Aside from being inaccurately attributed to scenes in Hollywood cult films, NHL ’94 is also a major part of the legacy of a former NHL superstar. Jeremy Roenick has a superb NHL career, in which he scored 1,216 points in 1,363 games, won the 1996 World Cup with Team USA, and became famous as an outspoken and colourful hockey personality. However, it is the prowess of Roenick’s avatar in the NHL ’94 that many fans remember and celebrate. Because Roenick was a talented scorer and a physical player, his video game character possessed a top-notch combination of skills to succeed in the early versions of the NHL series. As such, Roenick became an early video game star to young hockey fans in the 1990s. Roenick has stated that:
It’s the No. 1 comment that is made to me over the course of every day, whether it’s over Twitter or meeting on the street. Whatever the case may be, I would say one out of three people I meet mention ’94 Sega,” Roenick told NHL.com. “They say one of three things: One, ‘You couldn’t beat the Chicago Blackhawks [in the game] because of Jeremy Roenick.’ No. 2, ‘I got through college playing Jeremy Roenick in ’94 Sega.’ The third is it was a rule that you couldn’t be the Chicago Blackhawks in the game, because they were that unstoppable. That still happens almost daily.”
Roenick’s avatar was famously featured in the aforementioned Swingers scene, when he was deployed to violently injure Wayne Gretzky in a particularly intense video game session. Roenick’s NHL ’94 prowess has led him to be ranked sixth overall in a list of the Top 25 Best Virtual Athletes in Video Games by Complex Gaming and in the top four of all-time video game athletes by IGN. Puck Daddy named Roenick one of the ten best things about NHL ’94. His NHL ’94 avatar even has its own tribute video on YouTube with nearly 50,000 views:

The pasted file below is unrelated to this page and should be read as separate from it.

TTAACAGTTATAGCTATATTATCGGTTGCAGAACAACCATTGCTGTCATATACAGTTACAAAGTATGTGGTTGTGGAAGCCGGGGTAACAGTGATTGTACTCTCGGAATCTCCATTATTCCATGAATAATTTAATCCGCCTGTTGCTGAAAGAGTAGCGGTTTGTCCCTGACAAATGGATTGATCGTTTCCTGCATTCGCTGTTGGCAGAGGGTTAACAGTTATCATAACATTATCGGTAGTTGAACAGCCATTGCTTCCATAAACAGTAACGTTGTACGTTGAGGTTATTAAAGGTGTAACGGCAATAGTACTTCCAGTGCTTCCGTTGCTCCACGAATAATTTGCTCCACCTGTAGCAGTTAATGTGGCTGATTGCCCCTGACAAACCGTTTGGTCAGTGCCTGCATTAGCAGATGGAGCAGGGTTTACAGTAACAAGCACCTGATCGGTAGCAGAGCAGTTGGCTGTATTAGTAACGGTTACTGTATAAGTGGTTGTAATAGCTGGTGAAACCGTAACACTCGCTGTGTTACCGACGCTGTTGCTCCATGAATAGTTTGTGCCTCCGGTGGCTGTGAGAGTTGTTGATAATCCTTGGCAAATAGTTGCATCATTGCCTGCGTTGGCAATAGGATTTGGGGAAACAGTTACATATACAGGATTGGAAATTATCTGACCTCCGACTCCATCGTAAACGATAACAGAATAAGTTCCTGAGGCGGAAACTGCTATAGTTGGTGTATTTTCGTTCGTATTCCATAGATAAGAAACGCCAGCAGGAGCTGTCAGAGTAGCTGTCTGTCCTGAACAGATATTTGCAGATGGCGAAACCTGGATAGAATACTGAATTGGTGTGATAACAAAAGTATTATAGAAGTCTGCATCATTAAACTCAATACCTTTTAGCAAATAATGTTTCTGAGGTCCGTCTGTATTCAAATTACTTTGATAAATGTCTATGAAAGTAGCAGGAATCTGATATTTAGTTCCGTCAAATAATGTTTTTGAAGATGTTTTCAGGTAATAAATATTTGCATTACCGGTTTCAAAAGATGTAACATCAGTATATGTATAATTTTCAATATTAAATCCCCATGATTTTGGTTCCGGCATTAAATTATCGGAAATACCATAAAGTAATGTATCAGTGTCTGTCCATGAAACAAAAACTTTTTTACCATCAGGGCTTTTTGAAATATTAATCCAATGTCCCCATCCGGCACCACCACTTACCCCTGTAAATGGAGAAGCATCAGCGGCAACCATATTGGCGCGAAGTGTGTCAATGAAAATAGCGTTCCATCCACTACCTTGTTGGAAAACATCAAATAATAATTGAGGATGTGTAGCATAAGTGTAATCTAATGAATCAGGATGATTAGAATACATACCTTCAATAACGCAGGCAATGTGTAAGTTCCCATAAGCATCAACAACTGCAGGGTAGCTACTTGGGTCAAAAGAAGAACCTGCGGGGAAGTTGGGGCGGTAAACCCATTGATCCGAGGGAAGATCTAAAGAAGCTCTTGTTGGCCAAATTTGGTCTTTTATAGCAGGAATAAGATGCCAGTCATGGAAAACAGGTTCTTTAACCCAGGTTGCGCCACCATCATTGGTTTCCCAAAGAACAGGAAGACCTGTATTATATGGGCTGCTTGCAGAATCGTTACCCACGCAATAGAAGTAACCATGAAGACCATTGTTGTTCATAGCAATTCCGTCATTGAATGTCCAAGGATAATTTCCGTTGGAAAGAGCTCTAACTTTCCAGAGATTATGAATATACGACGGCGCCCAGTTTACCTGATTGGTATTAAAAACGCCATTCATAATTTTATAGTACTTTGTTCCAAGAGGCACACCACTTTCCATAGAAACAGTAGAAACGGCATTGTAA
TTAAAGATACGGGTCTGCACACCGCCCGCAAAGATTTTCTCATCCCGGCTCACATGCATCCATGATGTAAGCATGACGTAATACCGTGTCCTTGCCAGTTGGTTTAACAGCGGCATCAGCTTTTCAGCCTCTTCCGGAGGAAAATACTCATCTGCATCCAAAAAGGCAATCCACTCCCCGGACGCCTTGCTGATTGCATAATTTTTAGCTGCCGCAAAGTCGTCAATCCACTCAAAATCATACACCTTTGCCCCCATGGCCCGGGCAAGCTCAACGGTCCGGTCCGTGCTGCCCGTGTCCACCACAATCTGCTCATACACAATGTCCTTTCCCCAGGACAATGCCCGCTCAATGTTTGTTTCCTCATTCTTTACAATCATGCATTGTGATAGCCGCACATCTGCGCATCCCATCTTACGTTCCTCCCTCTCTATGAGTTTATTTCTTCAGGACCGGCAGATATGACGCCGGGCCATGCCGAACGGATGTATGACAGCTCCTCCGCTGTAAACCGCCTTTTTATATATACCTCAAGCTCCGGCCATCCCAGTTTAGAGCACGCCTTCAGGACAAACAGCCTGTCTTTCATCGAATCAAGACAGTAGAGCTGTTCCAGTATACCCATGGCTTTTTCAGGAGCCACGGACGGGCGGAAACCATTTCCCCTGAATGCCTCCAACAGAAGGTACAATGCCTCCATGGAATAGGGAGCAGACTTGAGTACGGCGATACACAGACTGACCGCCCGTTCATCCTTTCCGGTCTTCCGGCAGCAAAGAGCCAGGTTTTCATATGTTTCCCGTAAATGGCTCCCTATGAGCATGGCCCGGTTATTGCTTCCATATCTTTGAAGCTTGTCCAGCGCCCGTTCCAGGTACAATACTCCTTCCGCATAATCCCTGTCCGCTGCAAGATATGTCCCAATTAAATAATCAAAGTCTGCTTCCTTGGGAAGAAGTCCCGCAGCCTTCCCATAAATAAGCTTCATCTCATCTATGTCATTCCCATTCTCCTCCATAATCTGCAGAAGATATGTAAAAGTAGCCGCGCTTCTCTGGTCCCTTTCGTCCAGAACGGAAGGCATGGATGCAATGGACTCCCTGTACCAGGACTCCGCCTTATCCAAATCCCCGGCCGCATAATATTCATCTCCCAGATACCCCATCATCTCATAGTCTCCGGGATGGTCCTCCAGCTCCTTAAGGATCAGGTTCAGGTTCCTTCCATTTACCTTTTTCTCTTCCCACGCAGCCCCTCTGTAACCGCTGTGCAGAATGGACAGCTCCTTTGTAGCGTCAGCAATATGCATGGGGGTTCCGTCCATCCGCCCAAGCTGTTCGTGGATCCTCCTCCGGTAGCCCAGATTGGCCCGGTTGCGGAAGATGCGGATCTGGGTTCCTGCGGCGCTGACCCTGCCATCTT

NHL ’94 is remembered and celebrated by hockey fans in a variety of other ways. Since 2005, the website NHL94 Online has used emulators to allow online tournaments between users around the world. And a number of blogs and websites keep tabs on which players from NHL ’94 are still actively playing. In 2008, the blog Barry Melrose Rocks counted 43 NHL ’94 “survivors” active in the NHL or European leagues, including players such as Chris Chelios, Ed Belfour, Mike Modano, Sergei Fedorov, Joe Sakic, and, yes, Roenick. By 2013, gaming website Kotaku reported just three remaining active players from NHL ’94: Martin Brodeur, Roman Hamrlik, and Jaromir Jagr. That a player’s inclusion in NHL ’94 is a notable marker speaks to the significance of the game in the collective memory of many hockey fans.